Wednesday 13 January 2021

Why consenting to LFT tests instead of self-isolation risks making matters even worse

Given the worryingly high infection rates in England, the advice being issued via the Government/NHS Test & Trace "Schools and Colleges Handbook" is of real concern.

The advice contained within the Handbook risks turning Lateral Flow Testing (LFT) into a mechanism that helps to increase transmission rates instead of cutting them. 

This is because the guidance clearly suggests, to both staff and students, that - as long as they give consent - they would be able to continue to attend school, rather than self-isolate, if they are found to be a close contact of a positive case. Instead, they would take daily LFT tests as an alternative to make sure that they remain 'negative'.

Advice for parents and pupils within the Handbook

Such a suggestion would have obvious attractions to staff and parents as it appears to provide a safe way to ensure teaching and learning is not disrupted. But it is absolutely NOT a safe proposal and I would strongly advise that such consent should NOT be given. Any member of staff pressurised to do so should seek urgent Union advice.

Yes, the LFT tests can be useful to detect additional asymptomatic positive cases that might otherwise have gone unnoticed but they are absolutely not reliable enough to be used as an alternative to isolation. 

Here's the latest advice from the British Medical Journal, explaining why not:

" The rapid test kits most widely used in UK universities, schools, and care homes were shown to detect just 48.89% of covid-19 infections in people without symptoms when compared with a polymerase chain reaction (PCR) test."

" Independent Sage said testing should be used as a means of 'finding cases rather than as a means of determining whether or not people are infected, given the high negative rates' "

A negative test should not be taken as an indication that someone is not infected or to relax other mitigations at either an individual or collective level ".

Testing should be preceded by a clear information campaign to make sure people understood that a negative test 'does not mean you don’t have covid'.” 

A damning BMJ opinion piece, published yesterday by three Public Health experts, is also posted here. It calls on the government "at least to pause the rollout of rapid asymptomatic testing using the Innova test, including its use in care homes, schools, communities and self-testing by untrained people at home, until clearer messaging on the risks of negative results can be developed".

Some employers have recognised the significant concerns about reliability. For example, I understand that Coventry Council has confirmed that this is now their position today after discussions with the NEU locally. These employers are, correctly, not proposing that LFT tests are used as an alternative to isolation but as an additional tool whilst maintaining other safety measures and isolation protocols. However, this is not the case in all areas.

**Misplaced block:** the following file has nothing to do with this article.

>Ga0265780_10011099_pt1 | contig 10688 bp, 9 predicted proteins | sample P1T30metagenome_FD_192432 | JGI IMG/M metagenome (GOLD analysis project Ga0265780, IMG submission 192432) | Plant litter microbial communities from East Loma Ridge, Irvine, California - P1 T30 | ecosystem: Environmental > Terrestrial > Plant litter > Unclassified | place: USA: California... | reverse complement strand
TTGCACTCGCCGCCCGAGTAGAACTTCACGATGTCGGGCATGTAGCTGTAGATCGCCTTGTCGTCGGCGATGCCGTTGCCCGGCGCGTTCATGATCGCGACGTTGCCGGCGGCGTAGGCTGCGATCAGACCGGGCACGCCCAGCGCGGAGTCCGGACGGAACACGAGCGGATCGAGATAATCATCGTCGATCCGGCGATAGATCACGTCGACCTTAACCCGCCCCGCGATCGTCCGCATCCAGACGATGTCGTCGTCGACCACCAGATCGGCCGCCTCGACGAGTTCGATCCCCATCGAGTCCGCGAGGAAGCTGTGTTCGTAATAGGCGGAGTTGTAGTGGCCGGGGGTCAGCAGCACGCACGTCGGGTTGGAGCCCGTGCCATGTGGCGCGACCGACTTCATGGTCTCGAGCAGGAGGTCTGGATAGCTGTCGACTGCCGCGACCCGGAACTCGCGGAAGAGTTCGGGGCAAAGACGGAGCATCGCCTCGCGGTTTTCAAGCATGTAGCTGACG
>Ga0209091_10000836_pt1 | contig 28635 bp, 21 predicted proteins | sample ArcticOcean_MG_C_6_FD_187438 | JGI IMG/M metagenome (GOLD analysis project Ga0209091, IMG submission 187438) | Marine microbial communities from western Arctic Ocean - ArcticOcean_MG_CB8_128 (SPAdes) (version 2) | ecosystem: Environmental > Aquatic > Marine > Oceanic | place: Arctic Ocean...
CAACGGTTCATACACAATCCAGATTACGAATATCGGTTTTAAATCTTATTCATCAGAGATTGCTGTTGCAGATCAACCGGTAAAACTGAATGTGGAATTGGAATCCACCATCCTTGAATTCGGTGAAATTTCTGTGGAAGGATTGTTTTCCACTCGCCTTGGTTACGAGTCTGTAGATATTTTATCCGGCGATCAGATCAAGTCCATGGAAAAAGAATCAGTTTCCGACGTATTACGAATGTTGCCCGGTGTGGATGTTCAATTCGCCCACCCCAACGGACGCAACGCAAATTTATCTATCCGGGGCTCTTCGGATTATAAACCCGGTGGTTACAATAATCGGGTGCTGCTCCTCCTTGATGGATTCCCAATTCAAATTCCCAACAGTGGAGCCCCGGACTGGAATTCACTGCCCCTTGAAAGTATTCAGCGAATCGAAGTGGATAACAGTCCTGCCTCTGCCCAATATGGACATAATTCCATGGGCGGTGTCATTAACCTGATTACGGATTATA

The current Government model consent form found here clearly states under point 11 that "I consent that if a close contact of my child tests positive but I / my child has tested negative, I / they will continue to attend school / college but will be tested every day at school / college for 7 days".

Advice for staff within the Handbook

Current NEU advice (issued 08/01/21) can be found here. it stresses the logistical concerns about introducing testing rather than the reliability issues. However, it does clearly state that:

* Where pressure is applied, NEU members should respond collectively to the head teacher/principal and seek the support of the branch/district secretary if necessary.

UPDATE (13/01/21) - the NEU advice has been strengthened and now also states that:

* Members should not be expected to sign consent forms accepting that they do not isolate in these circumstances 

* The NEU advises that members who are the contact of a positive case should not participate in serial testing and should instead self-isolate in accordance with Government guidelines.

UPDATE (2) (14/01/21) - In a move that confirms the concern amongst medical professionals at the inappropriate use by the Government of Lateral Flow Testing, the Guardian has reported tonight that the Medicines and Healthcare products Regulatory Agency (MHRA) has told Ministers that they have NOT authorised the daily use of tests due to their concerns, as outlined above, 'that they give people false reassurance if they test negative'. 

UPDATE (3) (15/01/21) In response to Government insistence that they had received regulatory authorisation, Schools Week has published a MHRA statement making clear that this is NOT the case. The report suggests that the authorisation that was granted was solely “to be used to detect cases, but they have not approved it to be used as to do what they call ‘test to enable’ which is this testing to let children stay in class.”

UPDATE (4) (20/01/21) - Gavin Williamson forced to concede another U-turn!

“NHS Test and Trace and Public Health England have reviewed their advice, and concluded that in light of the higher prevalence and rates of transmission of the new variant, further evaluation work is required to make sure it is achieving its aim of breaking chains of transmission and reducing cases of the virus in the community.

“We are therefore pausing daily contact testing in all but a small number of secondary schools and colleges, where it will continue alongside detailed evaluation.”

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